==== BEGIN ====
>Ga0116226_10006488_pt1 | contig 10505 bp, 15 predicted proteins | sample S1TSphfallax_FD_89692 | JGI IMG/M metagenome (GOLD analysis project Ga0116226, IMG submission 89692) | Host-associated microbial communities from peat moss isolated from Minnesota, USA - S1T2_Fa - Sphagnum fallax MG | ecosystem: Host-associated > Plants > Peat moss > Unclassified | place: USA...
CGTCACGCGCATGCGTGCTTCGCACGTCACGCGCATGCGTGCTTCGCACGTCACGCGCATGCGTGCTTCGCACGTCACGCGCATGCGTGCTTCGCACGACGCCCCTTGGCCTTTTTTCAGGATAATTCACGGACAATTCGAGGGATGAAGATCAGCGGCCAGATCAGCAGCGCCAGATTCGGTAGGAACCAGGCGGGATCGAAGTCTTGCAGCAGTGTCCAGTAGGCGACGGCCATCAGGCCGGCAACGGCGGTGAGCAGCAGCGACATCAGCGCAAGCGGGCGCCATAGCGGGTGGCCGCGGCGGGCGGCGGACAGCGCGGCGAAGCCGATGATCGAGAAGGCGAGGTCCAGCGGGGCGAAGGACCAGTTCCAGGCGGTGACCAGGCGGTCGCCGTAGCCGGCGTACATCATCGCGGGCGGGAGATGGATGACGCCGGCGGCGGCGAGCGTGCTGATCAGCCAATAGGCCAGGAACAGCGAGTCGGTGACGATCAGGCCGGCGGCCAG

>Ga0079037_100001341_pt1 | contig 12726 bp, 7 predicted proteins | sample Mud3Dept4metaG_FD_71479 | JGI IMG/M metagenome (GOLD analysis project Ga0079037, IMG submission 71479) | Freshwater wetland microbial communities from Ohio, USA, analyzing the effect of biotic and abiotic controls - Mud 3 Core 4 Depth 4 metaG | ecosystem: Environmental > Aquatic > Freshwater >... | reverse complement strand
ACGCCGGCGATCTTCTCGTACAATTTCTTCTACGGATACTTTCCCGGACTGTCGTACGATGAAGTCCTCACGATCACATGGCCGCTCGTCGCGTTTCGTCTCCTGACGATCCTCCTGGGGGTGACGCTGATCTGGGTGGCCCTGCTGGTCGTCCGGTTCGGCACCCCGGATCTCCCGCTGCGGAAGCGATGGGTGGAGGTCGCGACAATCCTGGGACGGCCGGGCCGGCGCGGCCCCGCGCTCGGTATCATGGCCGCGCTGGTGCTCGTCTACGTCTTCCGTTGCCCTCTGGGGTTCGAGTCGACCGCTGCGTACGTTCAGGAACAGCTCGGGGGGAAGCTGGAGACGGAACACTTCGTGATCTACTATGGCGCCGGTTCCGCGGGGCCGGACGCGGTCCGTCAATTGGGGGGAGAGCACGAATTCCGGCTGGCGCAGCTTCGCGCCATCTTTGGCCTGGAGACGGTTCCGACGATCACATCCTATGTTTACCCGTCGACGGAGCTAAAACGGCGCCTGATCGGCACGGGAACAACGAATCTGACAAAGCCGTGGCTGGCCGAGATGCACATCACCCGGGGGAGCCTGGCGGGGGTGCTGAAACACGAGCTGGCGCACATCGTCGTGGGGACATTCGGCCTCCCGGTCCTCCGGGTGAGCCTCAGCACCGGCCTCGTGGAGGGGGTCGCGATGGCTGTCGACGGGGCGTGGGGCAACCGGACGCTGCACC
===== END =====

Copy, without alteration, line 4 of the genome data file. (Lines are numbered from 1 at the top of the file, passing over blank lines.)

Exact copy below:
ACGCCGGCGATCTTCTCGTACAATTTCTTCTACGGATACTTTCCCGGACTGTCGTACGATGAAGTCCTCACGATCACATGGCCGCTCGTCGCGTTTCGTCTCCTGACGATCCTCCTGGGGGTGACGCTGATCTGGGTGGCCCTGCTGGTCGTCCGGTTCGGCACCCCGGATCTCCCGCTGCGGAAGCGATGGGTGGAGGTCGCGACAATCCTGGGACGGCCGGGCCGGCGCGGCCCCGCGCTCGGTATCATGGCCGCGCTGGTGCTCGTCTACGTCTTCCGTTGCCCTCTGGGGTTCGAGTCGACCGCTGCGTACGTTCAGGAACAGCTCGGGGGGAAGCTGGAGACGGAACACTTCGTGATCTACTATGGCGCCGGTTCCGCGGGGCCGGACGCGGTCCGTCAATTGGGGGGAGAGCACGAATTCCGGCTGGCGCAGCTTCGCGCCATCTTTGGCCTGGAGACGGTTCCGACGATCACATCCTATGTTTACCCGTCGACGGAGCTAAAACGGCGCCTGATCGGCACGGGAACAACGAATCTGACAAAGCCGTGGCTGGCCGAGATGCACATCACCCGGGGGAGCCTGGCGGGGGTGCTGAAACACGAGCTGGCGCACATCGTCGTGGGGACATTCGGCCTCCCGGTCCTCCGGGTGAGCCTCAGCACCGGCCTCGTGGAGGGGGTCGCGATGGCTGTCGACGGGGCGTGGGGCAACCGGACGCTGCACC